Gina McCarthy, Assistant Administrator with the Environmental Protection Agency, speaks at a climate workshop sponsored by The Climate Center at Georgetown University, Thursday, Feb. 21, 2013 in Washington. (AP Photo/Alex Brandon) Gina McCarthy welcomed returning workers — with clean refrigerators. (Alex Brandon/AP)

The Environmental Protection Agency is still working on those carbon-emissions rules, but it’s already saved its own workers from a potential bio-hazard: a 16-year-old can of soup, which was discovered in one of the Chicago headquarter’s refrigerators during the government shutdown.

EPA workers from the midwest region got a welcome-back e-mail, which included a note from chief Gina McCarthy, information about back pay, and a few notes about what had gone on during the 16-day partial shuttering of the government. Fortunately, those remaining in the building had thought to clear the office fridges of all those weird Tupperware-like containers and tubs of yogurt that accumulate in any communal kitchen.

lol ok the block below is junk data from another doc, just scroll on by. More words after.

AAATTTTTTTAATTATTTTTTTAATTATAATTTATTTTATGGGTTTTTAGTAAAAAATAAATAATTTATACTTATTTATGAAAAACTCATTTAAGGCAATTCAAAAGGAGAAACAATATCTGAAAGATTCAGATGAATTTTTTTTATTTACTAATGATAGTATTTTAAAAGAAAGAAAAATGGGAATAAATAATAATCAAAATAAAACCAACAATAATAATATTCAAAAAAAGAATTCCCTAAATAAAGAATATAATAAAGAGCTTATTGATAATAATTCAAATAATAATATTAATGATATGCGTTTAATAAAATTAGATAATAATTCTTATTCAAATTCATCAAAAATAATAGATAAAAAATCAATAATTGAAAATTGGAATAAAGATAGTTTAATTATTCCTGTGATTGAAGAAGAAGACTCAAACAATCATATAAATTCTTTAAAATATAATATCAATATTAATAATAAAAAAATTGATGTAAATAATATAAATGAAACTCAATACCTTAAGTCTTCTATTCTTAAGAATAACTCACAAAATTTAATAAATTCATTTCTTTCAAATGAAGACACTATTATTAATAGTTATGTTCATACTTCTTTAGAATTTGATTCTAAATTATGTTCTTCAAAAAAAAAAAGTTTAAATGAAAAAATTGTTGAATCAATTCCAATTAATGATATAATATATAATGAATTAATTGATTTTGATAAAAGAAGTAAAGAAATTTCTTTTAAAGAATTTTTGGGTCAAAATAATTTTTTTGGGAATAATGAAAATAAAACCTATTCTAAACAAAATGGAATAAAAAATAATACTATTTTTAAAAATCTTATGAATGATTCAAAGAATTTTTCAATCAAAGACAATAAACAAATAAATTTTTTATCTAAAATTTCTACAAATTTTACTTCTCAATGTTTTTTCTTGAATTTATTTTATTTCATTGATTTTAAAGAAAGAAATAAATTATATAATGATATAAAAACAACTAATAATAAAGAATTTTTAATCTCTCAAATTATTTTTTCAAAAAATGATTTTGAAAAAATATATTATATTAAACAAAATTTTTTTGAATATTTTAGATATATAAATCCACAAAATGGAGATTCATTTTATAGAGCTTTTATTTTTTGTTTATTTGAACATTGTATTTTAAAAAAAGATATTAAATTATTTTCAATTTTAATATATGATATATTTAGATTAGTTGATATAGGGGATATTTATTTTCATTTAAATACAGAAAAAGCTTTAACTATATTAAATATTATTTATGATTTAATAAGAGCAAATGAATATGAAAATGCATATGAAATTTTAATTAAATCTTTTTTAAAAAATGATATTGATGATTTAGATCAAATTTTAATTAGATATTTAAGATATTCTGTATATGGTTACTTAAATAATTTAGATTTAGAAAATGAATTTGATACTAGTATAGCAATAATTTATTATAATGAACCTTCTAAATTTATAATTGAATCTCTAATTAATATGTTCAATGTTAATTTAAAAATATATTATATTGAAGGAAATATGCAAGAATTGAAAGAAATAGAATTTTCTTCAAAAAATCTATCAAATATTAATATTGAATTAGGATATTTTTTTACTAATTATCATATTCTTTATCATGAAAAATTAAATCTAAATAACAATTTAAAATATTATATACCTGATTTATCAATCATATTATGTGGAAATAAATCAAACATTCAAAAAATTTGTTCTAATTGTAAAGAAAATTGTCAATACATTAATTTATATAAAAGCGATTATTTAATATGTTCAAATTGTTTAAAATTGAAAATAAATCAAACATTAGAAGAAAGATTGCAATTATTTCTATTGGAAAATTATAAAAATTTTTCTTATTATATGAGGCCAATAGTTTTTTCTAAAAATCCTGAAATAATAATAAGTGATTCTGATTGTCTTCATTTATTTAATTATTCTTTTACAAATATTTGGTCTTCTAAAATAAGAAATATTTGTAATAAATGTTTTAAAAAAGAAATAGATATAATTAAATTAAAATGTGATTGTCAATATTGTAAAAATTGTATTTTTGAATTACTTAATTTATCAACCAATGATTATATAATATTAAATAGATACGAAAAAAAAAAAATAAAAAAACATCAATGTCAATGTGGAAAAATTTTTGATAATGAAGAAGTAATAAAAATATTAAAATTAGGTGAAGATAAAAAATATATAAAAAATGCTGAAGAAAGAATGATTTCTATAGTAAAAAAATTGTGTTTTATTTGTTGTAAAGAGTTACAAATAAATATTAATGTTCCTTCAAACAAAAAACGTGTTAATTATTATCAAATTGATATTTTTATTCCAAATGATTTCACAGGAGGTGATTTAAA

From the e-mail: “During the shutdown, we made every effort to water accessible plants.  And of necessity, the refrigerators were emptied of all perishable foodstuffs last week.   The oldest  food found?  A can of Campbell’s soup dated 1997!  So, please remember it is everyone’s responsibility to keep the refrigerators clean.”

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